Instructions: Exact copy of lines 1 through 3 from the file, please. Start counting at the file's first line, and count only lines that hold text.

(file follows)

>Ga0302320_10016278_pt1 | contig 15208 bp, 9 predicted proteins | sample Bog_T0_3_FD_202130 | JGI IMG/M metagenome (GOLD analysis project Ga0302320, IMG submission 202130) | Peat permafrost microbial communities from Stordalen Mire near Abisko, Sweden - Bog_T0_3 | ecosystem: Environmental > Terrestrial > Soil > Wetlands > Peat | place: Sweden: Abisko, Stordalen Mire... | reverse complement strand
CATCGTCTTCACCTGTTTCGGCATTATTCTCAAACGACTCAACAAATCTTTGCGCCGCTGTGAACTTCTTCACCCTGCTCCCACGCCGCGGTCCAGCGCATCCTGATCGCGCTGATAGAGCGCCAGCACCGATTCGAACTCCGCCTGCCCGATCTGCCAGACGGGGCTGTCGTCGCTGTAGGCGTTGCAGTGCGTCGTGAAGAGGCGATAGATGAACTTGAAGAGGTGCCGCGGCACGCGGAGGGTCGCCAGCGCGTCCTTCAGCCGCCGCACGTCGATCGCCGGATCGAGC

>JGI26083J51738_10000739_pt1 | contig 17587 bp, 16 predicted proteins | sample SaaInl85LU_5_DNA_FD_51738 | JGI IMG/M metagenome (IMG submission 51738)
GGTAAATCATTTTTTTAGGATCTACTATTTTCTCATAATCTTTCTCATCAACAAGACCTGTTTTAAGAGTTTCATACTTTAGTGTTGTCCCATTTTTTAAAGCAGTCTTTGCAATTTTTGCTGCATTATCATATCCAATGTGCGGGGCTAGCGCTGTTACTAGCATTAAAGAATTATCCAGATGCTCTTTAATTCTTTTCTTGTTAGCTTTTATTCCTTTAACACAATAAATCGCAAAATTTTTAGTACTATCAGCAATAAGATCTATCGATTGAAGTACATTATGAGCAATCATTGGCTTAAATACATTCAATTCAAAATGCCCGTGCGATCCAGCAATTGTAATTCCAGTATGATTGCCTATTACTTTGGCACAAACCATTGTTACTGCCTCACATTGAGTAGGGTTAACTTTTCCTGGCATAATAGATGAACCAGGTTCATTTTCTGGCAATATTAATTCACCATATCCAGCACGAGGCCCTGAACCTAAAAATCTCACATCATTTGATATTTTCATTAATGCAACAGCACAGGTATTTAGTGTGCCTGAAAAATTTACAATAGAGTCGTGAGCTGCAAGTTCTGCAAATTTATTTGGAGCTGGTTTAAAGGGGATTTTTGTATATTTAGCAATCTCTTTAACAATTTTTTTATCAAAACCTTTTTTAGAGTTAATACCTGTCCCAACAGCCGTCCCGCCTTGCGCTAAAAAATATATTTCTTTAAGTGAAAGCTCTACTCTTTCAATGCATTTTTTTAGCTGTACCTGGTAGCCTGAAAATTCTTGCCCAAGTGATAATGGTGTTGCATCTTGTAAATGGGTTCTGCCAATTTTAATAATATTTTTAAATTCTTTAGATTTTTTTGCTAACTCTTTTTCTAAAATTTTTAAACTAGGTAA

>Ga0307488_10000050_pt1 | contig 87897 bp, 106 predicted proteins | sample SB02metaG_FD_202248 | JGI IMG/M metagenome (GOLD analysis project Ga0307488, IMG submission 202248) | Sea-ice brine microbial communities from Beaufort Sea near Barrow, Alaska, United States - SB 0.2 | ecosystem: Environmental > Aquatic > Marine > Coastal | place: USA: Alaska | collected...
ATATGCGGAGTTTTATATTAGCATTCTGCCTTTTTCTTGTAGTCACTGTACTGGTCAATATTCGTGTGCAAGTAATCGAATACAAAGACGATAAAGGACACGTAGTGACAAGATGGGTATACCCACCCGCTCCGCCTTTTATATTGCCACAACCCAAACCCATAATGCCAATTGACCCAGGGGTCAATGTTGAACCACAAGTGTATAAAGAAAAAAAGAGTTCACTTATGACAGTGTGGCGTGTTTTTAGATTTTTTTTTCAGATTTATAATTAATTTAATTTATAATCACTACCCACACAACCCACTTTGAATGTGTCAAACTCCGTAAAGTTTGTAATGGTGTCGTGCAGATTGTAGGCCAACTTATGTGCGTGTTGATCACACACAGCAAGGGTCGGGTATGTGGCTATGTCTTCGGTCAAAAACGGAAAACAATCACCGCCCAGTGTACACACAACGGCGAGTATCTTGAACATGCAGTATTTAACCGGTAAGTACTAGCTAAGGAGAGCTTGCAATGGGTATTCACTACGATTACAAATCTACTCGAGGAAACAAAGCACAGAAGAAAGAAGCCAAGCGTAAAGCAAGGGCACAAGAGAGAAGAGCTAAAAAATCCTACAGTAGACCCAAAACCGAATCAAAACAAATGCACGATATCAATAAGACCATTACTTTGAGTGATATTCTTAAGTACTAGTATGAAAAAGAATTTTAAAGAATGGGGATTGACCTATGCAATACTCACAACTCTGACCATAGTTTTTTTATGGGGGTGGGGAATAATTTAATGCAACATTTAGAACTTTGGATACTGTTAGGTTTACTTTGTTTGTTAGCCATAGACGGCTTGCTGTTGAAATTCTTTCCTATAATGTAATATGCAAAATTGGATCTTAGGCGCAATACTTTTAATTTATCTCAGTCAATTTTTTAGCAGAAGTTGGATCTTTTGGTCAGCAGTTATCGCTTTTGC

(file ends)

>Ga0302320_10016278_pt1 | contig 15208 bp, 9 predicted proteins | sample Bog_T0_3_FD_202130 | JGI IMG/M metagenome (GOLD analysis project Ga0302320, IMG submission 202130) | Peat permafrost microbial communities from Stordalen Mire near Abisko, Sweden - Bog_T0_3 | ecosystem: Environmental > Terrestrial > Soil > Wetlands > Peat | place: Sweden: Abisko, Stordalen Mire... | reverse complement strand
CATCGTCTTCACCTGTTTCGGCATTATTCTCAAACGACTCAACAAATCTTTGCGCCGCTGTGAACTTCTTCACCCTGCTCCCACGCCGCGGTCCAGCGCATCCTGATCGCGCTGATAGAGCGCCAGCACCGATTCGAACTCCGCCTGCCCGATCTGCCAGACGGGGCTGTCGTCGCTGTAGGCGTTGCAGTGCGTCGTGAAGAGGCGATAGATGAACTTGAAGAGGTGCCGCGGCACGCGGAGGGTCGCCAGCGCGTCCTTCAGCCGCCGCACGTCGATCGCCGGATCGAGC

>JGI26083J51738_10000739_pt1 | contig 17587 bp, 16 predicted proteins | sample SaaInl85LU_5_DNA_FD_51738 | JGI IMG/M metagenome (IMG submission 51738)